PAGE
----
Carly Greenfield is a third year International Relations student with an interest in non-wartime violence, gender theory, and organized crime, especially in Latin America .
Four weeks ago, United States Border Patrol agent Rogelio Martinez died in the Big Bend, Texas area of the United States (US)-Mexico border. His partner was critically injured in the incident. Border patrol deaths are rare compared to other law enforcement bodies— the last murder of an on-duty agent was in 2010, making this case national news. The cause of death remains murky: while the governor of Texas, Greg Abbott (R), has called it a murder, others remain unsure of the circumstances surrounding Agent Martinez’ death. The agents were allegedly ambushed by a group of migrants crossing the border illegally and were then attacked with rocks. This storyline, however, becomes complicated by the fact that Agent Martinez’ body was found with both his gun and his wallet and his wounds may indicate a fall. Culberson County Sheriff Oscar Carrillo has said it could have been an accident, meaning weeks later, the cause of death remains unknown. While we still await a clearer narrative, the death has already revealed the importance of the US southern border across many fronts. The border plays the two-fold role of both being a material manifestation of US-Mexican collaboration and being a striking physical divide between the two countries. It is also an area that sees constant movement and exchange in its own local space and at the national level. All of these factors complicate the border, the role of the US Border Patrol, and the reactions and actions taken following the death of Agent Martinez.
The border plays a key role in the Conservative imagination. State and federal Republicans visualize the border as an impenetrable and controllable line that separates the United States from Mexico. This is seen through the constant calls for increased funding to both the Border Patrol and to the structural border— currently made up of fences, walls, sensors, checkpoints, and the like. The view of ‘Fortress America’ separates the national conversation from the daily interactions seen on the ground. Texas Senator Ted Cruz (R), for instance, tweeted this statement:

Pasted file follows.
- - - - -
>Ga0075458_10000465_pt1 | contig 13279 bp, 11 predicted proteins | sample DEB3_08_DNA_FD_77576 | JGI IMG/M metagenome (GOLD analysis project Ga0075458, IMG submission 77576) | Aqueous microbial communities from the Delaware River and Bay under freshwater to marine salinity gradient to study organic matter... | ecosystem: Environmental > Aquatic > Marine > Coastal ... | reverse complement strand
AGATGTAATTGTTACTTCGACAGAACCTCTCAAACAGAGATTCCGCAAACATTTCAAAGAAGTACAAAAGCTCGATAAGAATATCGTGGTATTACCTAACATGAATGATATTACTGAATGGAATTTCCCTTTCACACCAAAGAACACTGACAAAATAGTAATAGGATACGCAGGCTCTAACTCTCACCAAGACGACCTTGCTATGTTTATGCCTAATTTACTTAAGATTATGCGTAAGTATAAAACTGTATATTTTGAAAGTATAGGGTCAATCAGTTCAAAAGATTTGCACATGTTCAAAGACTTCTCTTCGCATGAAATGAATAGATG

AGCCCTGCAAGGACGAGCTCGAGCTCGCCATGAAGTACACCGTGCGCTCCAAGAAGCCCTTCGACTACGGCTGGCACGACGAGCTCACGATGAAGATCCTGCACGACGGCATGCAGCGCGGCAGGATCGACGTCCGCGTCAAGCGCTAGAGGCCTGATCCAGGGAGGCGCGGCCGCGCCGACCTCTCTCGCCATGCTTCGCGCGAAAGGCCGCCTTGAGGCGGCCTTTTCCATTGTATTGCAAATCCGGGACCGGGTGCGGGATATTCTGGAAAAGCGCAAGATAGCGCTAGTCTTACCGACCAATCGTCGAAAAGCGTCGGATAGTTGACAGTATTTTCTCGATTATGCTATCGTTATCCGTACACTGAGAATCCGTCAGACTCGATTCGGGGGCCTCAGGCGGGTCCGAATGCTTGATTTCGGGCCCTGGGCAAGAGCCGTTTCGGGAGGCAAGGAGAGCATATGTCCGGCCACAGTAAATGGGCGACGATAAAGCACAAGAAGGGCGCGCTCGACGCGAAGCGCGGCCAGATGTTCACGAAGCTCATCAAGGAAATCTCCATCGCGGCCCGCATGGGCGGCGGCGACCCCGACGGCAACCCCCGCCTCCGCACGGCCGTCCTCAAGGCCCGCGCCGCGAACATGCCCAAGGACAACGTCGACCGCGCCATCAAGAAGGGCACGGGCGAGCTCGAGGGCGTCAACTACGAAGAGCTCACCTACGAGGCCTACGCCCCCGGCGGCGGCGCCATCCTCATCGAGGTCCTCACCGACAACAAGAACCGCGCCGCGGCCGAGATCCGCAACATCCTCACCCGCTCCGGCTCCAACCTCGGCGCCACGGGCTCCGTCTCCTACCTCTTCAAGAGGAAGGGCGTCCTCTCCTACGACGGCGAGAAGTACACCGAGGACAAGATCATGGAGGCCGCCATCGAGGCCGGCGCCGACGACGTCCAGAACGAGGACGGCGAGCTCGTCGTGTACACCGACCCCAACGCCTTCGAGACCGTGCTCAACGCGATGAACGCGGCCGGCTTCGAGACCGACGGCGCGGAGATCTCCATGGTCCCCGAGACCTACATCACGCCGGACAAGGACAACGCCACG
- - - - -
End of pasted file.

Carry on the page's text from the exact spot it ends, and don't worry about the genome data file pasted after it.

“This is a stark reminder of the ongoing threat that an unsecure border poses to the safety of our communities and those charged with defending them. We are grateful for the courage and sacrifice of our border agents who have dedicated their lives to keeping us safe. I remain fully committed to working with the Border Patrol to provide them with all the resources they need to safeguard our nation.”
This view of border communities as separate from one another furthers the conservative narrative of an ‘us’ versus ‘them’ and denies the major links in the region that exist below the state level. With 10% of the US population having Mexican roots, and the border being former Mexican territory, heritage in the area crisscrosses the border. More than 14 million people crossed the border in just El Paso in the first six months of 2017 alone. But still, the Border Patrol is a strong image of a force protecting our border and our people from them. It began as a makeshift group patrolling the Southern border— this is important in understanding its politicization. While the agents now patrol both the Northern and Southern border, the Southern border has always been the primary target. This partition is emphasized even though the Southern border features many cities that are only bifurcated by the border itself. President Trump’s rhetoric has furthered this division. Following Agent Martinez’ death, he tweeted:
“Border Patrol Officer killed at Southern Border, another badly hurt. We will seek out and bring to justice those responsible. We will, and must, build the Wall!”
Although information about the situation was not yet available, it was already assumed that a non-American took part in the assault and that a wall would have prevented Agent Martinez’ death. The Border Patrol’s labor union quickly stated that they believed the agents were attacked with rocks by ‘illegal aliens’ or members of drug cartels. This shows the language around the border to be that of a hard, controlled space. President Trump has automatically assumed that the violence is from the outside and not an internal occurrence. This stands in contrast to how the governments of both Mexico and the US communicate behind closed doors, where the conversations around border violence and security churn constantly in a collaborative effort. President Trump, instead, has positioned himself as a protector of the American people against those of Mexico, summoning false images of both a monolithic American population and Mexican one, respectively. This rhetoric has strained his relationship with the US’ Southern neighbor, along with marking a massive shift in tone from former presidents.